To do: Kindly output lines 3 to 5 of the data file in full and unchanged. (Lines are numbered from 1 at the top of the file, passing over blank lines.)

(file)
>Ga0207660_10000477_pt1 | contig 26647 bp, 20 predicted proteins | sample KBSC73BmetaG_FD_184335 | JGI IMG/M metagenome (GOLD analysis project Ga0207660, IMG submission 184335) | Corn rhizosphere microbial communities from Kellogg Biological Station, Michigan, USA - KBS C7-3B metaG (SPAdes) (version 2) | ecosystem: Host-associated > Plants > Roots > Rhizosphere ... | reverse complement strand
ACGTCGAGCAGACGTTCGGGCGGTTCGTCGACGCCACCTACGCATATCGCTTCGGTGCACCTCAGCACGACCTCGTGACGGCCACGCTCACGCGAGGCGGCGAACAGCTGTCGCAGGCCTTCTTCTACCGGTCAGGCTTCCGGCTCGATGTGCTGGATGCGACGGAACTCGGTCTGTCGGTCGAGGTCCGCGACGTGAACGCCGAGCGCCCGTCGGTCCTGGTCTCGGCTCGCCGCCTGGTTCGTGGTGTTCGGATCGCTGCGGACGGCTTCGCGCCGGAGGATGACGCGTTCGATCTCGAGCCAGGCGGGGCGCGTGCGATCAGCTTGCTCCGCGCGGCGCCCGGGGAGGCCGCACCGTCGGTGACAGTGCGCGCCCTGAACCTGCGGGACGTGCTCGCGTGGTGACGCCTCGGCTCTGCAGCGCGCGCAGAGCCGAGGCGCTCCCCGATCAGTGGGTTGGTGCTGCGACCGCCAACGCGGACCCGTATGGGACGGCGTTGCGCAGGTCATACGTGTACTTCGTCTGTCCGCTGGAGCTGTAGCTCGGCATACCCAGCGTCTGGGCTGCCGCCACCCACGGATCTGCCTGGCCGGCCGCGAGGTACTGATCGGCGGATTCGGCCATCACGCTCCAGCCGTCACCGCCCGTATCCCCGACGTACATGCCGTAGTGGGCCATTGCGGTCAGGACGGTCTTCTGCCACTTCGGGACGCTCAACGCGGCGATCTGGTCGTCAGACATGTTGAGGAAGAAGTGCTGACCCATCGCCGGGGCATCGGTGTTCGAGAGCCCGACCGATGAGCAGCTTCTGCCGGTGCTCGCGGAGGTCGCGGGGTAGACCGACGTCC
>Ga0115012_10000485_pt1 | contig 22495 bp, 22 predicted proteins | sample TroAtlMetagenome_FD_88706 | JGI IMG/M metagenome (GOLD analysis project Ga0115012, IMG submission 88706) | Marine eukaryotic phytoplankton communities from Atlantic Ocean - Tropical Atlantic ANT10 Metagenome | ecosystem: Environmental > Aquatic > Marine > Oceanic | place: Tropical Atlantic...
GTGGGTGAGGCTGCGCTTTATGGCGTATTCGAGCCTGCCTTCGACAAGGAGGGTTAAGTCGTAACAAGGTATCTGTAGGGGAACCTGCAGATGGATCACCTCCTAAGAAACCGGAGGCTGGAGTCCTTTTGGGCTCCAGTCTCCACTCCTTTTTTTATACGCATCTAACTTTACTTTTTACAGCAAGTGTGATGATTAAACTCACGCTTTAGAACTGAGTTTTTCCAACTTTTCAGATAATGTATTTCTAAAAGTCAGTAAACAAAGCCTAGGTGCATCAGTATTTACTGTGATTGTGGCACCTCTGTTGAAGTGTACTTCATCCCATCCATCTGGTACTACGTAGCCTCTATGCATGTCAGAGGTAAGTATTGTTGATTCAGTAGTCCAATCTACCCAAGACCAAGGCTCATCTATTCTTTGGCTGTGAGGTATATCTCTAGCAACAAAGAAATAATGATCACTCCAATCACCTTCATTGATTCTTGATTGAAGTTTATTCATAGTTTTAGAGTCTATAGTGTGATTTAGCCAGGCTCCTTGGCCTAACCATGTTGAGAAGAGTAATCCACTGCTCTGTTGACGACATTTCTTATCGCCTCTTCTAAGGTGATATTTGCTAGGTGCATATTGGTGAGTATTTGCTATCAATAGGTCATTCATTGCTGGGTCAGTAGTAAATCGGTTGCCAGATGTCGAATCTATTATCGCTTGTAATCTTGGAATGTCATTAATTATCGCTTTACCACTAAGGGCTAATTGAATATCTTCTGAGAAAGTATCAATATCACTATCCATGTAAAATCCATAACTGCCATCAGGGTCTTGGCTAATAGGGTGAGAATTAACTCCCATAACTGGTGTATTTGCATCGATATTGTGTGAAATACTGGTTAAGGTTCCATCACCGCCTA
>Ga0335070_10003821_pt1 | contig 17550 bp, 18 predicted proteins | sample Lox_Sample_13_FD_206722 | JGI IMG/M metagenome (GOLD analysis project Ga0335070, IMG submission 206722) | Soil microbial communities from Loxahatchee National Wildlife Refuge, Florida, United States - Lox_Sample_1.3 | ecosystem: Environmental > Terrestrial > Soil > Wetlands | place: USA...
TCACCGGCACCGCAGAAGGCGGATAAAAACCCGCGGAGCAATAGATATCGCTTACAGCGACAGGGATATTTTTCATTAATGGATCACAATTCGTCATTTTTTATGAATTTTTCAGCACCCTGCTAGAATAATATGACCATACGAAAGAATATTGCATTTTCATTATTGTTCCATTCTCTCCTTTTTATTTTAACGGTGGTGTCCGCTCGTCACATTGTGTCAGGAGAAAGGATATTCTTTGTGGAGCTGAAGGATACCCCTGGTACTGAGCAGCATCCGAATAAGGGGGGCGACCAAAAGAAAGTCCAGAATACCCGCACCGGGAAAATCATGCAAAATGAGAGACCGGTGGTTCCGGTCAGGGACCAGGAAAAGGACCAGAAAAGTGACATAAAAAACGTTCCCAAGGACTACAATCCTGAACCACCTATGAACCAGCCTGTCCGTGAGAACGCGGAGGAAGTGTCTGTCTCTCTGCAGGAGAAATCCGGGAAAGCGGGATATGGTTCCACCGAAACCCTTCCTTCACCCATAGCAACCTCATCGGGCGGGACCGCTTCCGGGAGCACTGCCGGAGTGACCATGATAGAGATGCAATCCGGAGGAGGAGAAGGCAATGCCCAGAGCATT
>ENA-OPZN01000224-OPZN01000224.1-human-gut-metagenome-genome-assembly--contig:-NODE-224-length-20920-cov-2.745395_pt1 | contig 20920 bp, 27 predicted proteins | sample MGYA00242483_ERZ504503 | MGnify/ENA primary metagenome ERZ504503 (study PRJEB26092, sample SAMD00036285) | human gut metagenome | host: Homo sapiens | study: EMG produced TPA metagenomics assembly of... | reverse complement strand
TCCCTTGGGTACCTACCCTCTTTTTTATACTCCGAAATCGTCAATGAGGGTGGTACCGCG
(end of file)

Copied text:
>Ga0115012_10000485_pt1 | contig 22495 bp, 22 predicted proteins | sample TroAtlMetagenome_FD_88706 | JGI IMG/M metagenome (GOLD analysis project Ga0115012, IMG submission 88706) | Marine eukaryotic phytoplankton communities from Atlantic Ocean - Tropical Atlantic ANT10 Metagenome | ecosystem: Environmental > Aquatic > Marine > Oceanic | place: Tropical Atlantic...
GTGGGTGAGGCTGCGCTTTATGGCGTATTCGAGCCTGCCTTCGACAAGGAGGGTTAAGTCGTAACAAGGTATCTGTAGGGGAACCTGCAGATGGATCACCTCCTAAGAAACCGGAGGCTGGAGTCCTTTTGGGCTCCAGTCTCCACTCCTTTTTTTATACGCATCTAACTTTACTTTTTACAGCAAGTGTGATGATTAAACTCACGCTTTAGAACTGAGTTTTTCCAACTTTTCAGATAATGTATTTCTAAAAGTCAGTAAACAAAGCCTAGGTGCATCAGTATTTACTGTGATTGTGGCACCTCTGTTGAAGTGTACTTCATCCCATCCATCTGGTACTACGTAGCCTCTATGCATGTCAGAGGTAAGTATTGTTGATTCAGTAGTCCAATCTACCCAAGACCAAGGCTCATCTATTCTTTGGCTGTGAGGTATATCTCTAGCAACAAAGAAATAATGATCACTCCAATCACCTTCATTGATTCTTGATTGAAGTTTATTCATAGTTTTAGAGTCTATAGTGTGATTTAGCCAGGCTCCTTGGCCTAACCATGTTGAGAAGAGTAATCCACTGCTCTGTTGACGACATTTCTTATCGCCTCTTCTAAGGTGATATTTGCTAGGTGCATATTGGTGAGTATTTGCTATCAATAGGTCATTCATTGCTGGGTCAGTAGTAAATCGGTTGCCAGATGTCGAATCTATTATCGCTTGTAATCTTGGAATGTCATTAATTATCGCTTTACCACTAAGGGCTAATTGAATATCTTCTGAGAAAGTATCAATATCACTATCCATGTAAAATCCATAACTGCCATCAGGGTCTTGGCTAATAGGGTGAGAATTAACTCCCATAACTGGTGTATTTGCATCGATATTGTGTGAAATACTGGTTAAGGTTCCATCACCGCCTA
>Ga0335070_10003821_pt1 | contig 17550 bp, 18 predicted proteins | sample Lox_Sample_13_FD_206722 | JGI IMG/M metagenome (GOLD analysis project Ga0335070, IMG submission 206722) | Soil microbial communities from Loxahatchee National Wildlife Refuge, Florida, United States - Lox_Sample_1.3 | ecosystem: Environmental > Terrestrial > Soil > Wetlands | place: USA...